11 5. Conclusion and Recommendations Most discussions of barriers to child health care access focus on whether the child has health insurance. Strategies to improve access therefore focus on expanding the pool of insured children. This has been effectively achieved through state child health insurance programs, expanded Medicaid eligibility, and is expected to continue when key features of health reform are implemented. Having an insurance card, however, is not enough. In high poverty, low health care workforce areas, families must typically travel long distances to get to a health care facility and often do not have adequate transportation to make this possible. The Children s Health Fund Health Transportation Shortage Index (HTSI SM ) is designed to supplement the Health Professional Shortage Area (HPSA) designation by identifying areas for the infusion of additional transportation resources to facilitate child health care access. The cost of additional transit services is expected to be more than compensated over time by savings attributable to reduced reliance on hospital emergency departments for routine or other non-urgent care. The HTSI SM is a simple tool that reflects the cumulative impact of risk factors associated with barriers to child health care access and higher rates of hospital emergency department use: type of area, poverty, transportation resources, and workforce availability. It can be used to highlight counties or smaller geographic areas for best allocation of resources to improve child health care access. As these solutions to improve health care access should include specific steps to enhance the area s transit infrastructure, recommended strategies are presented on page 10 and 11. CHILDREN'S HEALTH FUND 9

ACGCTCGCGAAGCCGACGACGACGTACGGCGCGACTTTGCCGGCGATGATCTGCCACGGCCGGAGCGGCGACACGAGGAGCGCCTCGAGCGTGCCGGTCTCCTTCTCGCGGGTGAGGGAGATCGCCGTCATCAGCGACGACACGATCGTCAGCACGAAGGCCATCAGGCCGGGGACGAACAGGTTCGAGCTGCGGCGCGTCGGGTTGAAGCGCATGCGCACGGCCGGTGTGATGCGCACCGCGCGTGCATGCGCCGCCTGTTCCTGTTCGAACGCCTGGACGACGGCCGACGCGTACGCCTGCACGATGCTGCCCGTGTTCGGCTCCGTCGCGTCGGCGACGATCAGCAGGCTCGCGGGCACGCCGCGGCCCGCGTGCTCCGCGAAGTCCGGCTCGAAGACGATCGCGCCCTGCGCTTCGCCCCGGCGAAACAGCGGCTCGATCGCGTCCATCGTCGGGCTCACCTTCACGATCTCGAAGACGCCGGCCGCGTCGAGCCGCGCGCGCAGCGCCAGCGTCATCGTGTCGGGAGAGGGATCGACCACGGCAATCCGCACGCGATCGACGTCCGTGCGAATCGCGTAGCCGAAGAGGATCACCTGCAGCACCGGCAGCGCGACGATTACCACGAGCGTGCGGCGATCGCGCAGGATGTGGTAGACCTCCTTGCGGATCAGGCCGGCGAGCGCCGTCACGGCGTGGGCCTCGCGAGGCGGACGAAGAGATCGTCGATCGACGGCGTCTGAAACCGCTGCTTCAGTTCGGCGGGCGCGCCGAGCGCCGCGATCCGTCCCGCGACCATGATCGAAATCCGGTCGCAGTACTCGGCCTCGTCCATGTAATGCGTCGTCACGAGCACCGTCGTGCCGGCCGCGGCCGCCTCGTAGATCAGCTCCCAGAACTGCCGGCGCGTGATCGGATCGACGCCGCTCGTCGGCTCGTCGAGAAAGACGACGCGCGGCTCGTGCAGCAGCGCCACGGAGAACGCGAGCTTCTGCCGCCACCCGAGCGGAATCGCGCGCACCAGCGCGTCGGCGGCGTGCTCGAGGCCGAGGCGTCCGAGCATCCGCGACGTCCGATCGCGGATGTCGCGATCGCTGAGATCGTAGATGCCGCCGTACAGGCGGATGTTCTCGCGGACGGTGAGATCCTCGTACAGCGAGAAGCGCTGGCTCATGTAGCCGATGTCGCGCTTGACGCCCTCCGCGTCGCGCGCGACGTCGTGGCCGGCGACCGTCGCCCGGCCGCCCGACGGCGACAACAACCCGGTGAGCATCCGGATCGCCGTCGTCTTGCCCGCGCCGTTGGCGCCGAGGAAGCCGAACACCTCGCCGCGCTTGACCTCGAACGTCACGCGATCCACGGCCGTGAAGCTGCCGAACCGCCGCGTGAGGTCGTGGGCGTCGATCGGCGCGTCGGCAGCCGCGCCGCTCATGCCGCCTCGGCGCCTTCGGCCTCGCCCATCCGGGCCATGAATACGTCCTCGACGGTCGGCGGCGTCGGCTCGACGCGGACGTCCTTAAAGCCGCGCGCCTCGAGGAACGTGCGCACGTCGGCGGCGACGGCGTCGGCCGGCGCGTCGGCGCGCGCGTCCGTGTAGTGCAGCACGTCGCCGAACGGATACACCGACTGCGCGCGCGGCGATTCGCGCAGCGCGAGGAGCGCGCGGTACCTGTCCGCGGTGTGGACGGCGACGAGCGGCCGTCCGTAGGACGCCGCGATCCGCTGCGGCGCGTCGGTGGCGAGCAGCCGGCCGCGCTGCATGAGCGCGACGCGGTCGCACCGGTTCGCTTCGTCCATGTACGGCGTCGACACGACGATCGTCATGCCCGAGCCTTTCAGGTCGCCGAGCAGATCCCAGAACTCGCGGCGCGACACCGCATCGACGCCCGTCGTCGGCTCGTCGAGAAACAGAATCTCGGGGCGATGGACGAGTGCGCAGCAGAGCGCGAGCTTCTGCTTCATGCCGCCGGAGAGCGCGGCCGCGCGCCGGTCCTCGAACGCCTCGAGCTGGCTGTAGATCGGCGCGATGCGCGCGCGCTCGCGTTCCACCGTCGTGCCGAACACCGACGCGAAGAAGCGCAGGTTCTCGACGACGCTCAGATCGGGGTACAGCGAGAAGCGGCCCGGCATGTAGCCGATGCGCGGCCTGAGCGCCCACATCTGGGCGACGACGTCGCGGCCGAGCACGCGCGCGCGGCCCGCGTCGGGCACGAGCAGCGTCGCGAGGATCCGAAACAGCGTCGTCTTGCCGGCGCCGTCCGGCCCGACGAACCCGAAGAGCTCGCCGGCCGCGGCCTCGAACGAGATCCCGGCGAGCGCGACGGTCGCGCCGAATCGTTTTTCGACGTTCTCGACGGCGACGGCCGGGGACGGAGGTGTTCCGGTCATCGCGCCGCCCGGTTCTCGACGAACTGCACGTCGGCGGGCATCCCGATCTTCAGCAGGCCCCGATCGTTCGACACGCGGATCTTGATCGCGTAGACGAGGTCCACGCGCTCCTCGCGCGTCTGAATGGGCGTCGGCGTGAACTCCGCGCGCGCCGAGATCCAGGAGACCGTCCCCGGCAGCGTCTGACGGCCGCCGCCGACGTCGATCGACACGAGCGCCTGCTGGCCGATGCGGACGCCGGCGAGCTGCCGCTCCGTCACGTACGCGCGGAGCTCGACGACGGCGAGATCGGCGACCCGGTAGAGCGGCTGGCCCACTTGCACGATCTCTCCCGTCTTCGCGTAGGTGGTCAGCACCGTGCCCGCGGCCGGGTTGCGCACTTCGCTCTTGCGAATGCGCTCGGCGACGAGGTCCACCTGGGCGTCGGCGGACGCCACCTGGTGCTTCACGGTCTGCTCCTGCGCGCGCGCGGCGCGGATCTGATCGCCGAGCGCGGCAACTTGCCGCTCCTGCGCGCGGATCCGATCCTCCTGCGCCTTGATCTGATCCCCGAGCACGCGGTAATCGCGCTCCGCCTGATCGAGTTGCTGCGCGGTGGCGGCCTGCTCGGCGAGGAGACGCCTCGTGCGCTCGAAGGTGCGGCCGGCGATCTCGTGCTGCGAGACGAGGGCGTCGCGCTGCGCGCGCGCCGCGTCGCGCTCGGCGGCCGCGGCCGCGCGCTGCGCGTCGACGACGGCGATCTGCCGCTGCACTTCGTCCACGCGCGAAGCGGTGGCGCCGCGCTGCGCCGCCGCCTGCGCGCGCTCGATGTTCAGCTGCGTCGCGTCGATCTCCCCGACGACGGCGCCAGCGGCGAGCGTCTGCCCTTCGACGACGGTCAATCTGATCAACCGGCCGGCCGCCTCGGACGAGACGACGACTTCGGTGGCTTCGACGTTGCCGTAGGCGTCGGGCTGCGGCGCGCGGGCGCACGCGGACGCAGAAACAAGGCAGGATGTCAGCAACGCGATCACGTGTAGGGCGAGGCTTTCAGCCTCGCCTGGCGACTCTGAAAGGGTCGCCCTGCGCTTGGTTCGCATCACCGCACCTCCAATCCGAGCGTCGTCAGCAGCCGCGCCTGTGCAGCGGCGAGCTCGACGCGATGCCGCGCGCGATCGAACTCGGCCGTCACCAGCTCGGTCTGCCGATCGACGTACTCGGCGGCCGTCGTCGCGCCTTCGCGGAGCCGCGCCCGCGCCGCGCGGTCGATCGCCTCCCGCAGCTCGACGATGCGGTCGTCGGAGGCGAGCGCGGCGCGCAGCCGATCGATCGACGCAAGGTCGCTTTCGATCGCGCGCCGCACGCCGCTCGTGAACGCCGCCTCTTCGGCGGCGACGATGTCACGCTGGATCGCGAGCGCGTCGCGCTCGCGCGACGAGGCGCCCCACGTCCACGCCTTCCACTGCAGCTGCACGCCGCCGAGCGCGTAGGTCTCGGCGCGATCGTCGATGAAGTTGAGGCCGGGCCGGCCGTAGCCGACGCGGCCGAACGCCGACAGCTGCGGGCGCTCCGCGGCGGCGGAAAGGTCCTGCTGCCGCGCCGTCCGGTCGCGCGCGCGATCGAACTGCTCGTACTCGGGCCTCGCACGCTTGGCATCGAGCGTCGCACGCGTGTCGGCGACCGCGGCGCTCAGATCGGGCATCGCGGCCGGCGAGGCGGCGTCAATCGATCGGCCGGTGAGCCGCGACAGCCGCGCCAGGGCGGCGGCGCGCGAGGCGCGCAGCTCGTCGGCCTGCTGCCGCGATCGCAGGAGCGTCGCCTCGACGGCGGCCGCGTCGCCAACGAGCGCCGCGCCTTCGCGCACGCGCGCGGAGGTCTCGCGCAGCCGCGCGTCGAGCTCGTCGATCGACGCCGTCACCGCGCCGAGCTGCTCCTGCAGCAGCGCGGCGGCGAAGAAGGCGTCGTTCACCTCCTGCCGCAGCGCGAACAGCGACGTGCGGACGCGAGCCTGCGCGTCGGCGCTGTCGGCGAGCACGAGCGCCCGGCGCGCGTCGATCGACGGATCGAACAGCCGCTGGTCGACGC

12 Potential Strategies to Reduce Transportation-Related Health Care Access Barriers 1. Improve Medicaid NEMT services Non Emergency Medical Transportation (NEMT) is integral to the Medicaid program. Relative to need, this key component of Medicaid is under-funded and under-utilized. States have discretion as to how they will provide NEMT services and could increase its availability, better market the service, and loosen regulatory restrictions to increase transportation access to health care services. 2. Coordinate existing transportation resources (mixed-use model) In 2004, a federal inter-agency initiative was launched to support increased coordination and integration of existing federally-subsidized transportation resources through expanded use of vehicles targeted for specific populations (e.g., the elderly) or programs (e.g. Head Start). When these vehicles are idle they could be made available for other purposes including health care service access. 3. Develop hybrid demand-response transit systems The available transportation infrastructure in rural communities is often chiefly comprised of demand-response or paratransit systems. To improve access to health care services, these may be expanded to link geographically isolated areas with available fixed route transit systems. Using paratransit feeders would increase public transit utilization and facilitate mobility to and from locations distant from fixed route transit stops. 10 The Health Transportation Shortage Index SM